Boston, Massachusetts has often been the setting of some major trials, including the one going on right now for the Boston Marathon bomber.
But, back in 1962, a book went on trial. Yep, Naked Lunch—William Burroughs’ famous novel—faced the Boston court system after having been labeled obscene. The book, literally, was on trial.
Naked Lunch must have had bad attorneys because it lost. Read more
Have you ever felt a little confused about The Lord of the Rings mythology—like how many rings are there and how they were created?
This clever video does an excellent job explaining how “the one ring that ruled them all” came to be, all in 5 minutes.
Times they have a-changed, friends.
In today’s “image means everything” political climate, I can’t imagine the United States sending a drunken author overseas as an official ambassador. In the 1950s, though? No problem.
Over at Slate, Greg Barhisel discusses how, during the Cold War, many American authors traveled around the globe as ambassadors for the United States—meeting with foreign diplomats and dignitaries. Their purpose? To show that “America wasn’t just Mickey Mouse and chewing gum.” Read more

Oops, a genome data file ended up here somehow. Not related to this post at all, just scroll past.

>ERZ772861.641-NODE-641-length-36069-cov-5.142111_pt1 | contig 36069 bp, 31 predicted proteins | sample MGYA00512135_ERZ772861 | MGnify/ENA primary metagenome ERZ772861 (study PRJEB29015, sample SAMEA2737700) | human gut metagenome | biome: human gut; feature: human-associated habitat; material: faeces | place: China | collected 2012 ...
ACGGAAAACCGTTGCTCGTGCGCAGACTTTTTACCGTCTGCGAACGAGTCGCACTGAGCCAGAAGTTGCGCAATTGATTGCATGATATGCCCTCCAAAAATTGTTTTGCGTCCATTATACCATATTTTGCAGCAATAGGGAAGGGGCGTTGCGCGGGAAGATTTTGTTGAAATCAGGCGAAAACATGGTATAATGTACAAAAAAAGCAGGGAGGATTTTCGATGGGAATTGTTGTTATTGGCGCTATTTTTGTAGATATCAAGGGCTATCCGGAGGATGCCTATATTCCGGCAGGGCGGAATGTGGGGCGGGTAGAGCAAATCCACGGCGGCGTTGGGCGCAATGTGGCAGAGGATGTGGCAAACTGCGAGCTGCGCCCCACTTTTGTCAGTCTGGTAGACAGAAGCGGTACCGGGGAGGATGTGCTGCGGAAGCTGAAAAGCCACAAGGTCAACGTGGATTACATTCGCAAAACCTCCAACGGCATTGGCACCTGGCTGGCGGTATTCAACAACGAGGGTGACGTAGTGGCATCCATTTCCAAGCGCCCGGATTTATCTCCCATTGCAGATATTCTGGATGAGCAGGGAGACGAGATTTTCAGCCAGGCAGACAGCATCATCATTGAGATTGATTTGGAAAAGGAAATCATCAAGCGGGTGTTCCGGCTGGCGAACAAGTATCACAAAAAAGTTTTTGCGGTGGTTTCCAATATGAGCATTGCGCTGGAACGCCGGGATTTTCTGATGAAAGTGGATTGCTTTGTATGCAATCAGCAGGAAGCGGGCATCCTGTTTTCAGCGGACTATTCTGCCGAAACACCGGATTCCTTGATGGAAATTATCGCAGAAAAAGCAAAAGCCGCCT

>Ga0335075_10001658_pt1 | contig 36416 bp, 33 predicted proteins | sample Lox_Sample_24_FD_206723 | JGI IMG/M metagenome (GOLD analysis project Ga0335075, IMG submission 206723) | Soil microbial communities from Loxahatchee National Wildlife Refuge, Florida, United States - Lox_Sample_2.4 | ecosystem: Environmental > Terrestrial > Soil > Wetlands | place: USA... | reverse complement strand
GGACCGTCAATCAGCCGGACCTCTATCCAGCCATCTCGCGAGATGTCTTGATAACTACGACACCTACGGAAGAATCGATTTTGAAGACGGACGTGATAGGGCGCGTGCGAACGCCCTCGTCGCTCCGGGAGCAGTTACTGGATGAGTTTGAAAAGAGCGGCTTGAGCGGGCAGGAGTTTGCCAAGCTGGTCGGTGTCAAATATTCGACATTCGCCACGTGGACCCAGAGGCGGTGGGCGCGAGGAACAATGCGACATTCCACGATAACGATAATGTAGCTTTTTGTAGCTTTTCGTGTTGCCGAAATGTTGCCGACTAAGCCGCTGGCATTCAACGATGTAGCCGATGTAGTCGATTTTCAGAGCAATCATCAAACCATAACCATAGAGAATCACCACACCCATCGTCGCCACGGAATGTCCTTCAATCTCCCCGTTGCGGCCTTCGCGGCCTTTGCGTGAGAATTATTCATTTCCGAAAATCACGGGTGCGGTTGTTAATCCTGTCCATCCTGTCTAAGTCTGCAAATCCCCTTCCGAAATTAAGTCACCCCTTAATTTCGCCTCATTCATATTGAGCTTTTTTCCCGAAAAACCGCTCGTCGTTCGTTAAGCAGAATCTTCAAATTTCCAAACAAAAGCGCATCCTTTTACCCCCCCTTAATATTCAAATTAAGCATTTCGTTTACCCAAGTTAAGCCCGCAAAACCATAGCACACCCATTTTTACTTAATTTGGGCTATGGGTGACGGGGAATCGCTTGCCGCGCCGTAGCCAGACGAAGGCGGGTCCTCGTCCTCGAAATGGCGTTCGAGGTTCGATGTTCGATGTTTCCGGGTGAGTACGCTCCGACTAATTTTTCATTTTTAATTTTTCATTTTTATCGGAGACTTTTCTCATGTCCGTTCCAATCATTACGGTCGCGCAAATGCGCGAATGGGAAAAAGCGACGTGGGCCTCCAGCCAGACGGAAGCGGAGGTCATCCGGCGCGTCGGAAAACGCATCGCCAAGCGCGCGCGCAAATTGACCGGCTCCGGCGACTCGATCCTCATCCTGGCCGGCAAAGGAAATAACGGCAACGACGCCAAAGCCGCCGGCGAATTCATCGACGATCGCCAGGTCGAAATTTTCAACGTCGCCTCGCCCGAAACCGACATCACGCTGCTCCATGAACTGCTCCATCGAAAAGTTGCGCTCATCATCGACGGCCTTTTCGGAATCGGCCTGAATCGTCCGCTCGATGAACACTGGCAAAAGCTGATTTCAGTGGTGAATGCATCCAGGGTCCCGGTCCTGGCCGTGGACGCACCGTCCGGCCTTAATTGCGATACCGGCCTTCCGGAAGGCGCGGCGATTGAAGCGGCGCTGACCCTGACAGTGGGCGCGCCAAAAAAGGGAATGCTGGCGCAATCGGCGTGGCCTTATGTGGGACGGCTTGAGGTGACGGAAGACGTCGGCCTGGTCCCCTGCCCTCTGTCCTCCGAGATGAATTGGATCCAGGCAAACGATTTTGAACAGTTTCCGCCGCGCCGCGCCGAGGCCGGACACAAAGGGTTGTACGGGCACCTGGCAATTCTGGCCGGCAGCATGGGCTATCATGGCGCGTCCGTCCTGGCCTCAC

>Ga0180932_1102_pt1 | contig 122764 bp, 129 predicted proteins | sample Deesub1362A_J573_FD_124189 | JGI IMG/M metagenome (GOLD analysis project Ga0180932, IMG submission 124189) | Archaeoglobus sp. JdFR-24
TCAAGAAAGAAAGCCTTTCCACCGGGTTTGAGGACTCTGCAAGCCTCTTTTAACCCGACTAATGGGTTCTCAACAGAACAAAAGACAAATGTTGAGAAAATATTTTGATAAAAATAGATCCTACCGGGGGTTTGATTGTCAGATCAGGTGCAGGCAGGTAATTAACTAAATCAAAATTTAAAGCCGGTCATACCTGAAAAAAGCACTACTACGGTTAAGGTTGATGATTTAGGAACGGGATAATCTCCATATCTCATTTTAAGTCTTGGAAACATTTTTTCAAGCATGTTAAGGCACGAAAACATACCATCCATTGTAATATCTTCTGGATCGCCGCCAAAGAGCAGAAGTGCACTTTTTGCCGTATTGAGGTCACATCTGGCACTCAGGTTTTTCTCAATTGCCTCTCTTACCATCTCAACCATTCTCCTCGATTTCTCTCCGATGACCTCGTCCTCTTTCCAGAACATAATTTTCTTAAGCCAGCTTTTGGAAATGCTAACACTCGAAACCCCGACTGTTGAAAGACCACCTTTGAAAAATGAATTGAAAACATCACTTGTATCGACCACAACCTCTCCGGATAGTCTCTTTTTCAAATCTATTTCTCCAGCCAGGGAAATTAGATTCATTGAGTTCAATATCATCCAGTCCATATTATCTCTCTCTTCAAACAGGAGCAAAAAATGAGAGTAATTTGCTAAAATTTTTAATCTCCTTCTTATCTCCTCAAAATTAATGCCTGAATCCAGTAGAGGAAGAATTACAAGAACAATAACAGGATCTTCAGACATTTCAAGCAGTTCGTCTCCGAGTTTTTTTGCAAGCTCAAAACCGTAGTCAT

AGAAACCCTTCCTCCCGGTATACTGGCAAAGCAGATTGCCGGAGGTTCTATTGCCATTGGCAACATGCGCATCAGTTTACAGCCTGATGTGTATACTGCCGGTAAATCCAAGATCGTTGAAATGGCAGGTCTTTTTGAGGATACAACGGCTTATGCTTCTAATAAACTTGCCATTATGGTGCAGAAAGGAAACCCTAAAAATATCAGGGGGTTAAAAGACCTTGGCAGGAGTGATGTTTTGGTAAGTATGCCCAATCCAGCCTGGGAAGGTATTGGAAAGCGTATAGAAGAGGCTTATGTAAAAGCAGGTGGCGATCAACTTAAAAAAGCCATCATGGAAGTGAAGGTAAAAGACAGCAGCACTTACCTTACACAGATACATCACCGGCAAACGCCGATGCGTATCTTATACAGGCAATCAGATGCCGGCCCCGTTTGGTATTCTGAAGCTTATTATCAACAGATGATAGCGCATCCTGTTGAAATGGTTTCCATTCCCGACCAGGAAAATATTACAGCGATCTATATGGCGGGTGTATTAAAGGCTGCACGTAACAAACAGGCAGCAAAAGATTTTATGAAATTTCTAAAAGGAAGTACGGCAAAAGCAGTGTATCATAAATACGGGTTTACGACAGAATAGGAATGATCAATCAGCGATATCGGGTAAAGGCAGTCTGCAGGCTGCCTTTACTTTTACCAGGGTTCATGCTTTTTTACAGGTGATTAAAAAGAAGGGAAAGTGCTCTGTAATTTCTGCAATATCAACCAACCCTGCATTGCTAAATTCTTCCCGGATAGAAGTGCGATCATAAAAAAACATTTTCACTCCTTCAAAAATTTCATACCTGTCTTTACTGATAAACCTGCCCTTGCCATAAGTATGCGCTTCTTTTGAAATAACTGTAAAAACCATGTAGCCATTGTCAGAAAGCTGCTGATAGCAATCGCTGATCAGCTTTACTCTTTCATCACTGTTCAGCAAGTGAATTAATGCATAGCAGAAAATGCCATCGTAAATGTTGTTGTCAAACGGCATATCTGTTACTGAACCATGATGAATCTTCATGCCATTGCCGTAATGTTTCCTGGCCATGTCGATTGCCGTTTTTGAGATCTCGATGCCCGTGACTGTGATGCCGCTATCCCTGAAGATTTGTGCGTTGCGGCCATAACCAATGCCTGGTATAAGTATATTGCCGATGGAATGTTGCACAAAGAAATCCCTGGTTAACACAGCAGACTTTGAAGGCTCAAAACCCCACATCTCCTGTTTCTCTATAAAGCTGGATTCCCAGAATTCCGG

Roald Dahl wrote James and The Giant Peach, Charlie and the Chocolate Factory, and Matilda. He’s one of the greatest children’s authors the world has ever known.
But the following letter he wrote in 1988 is perhaps the most poignant copy he’s ever written. In it, he describes how his daughter died from the measles many years before (h/t to Vox): Read more
Hold me. That’s all I can say. I’m absolutely giddy about this.
Here’s a quick summary from the Associated Press: Read more
Although I’m really enjoying A House for Mr. Biswas, I haven’t had a lot of good things to say about V.S. Naipaul as a person (although his Nobel speech was pretty awesome).
But let’s face it–no matter what you or I think about him as a person, he’s an amazing writer, and he actually has a lot of amazing insight as well.
I try to talk about the good and the bad of each author and book I cover, even though it’s often slanted in one direction or the other. So, today, instead of focusing on the crappy things V.S. Naipaul has said (of which there are many, and of which I will talk about more), let’s focus on some of his more positive and insightful quotes.
I’ve scoured the bowels of the literary internet and determined the quotes below are some of my favorites from Naipaul. I pulled these from Good Reads and Brainy Quote: Read more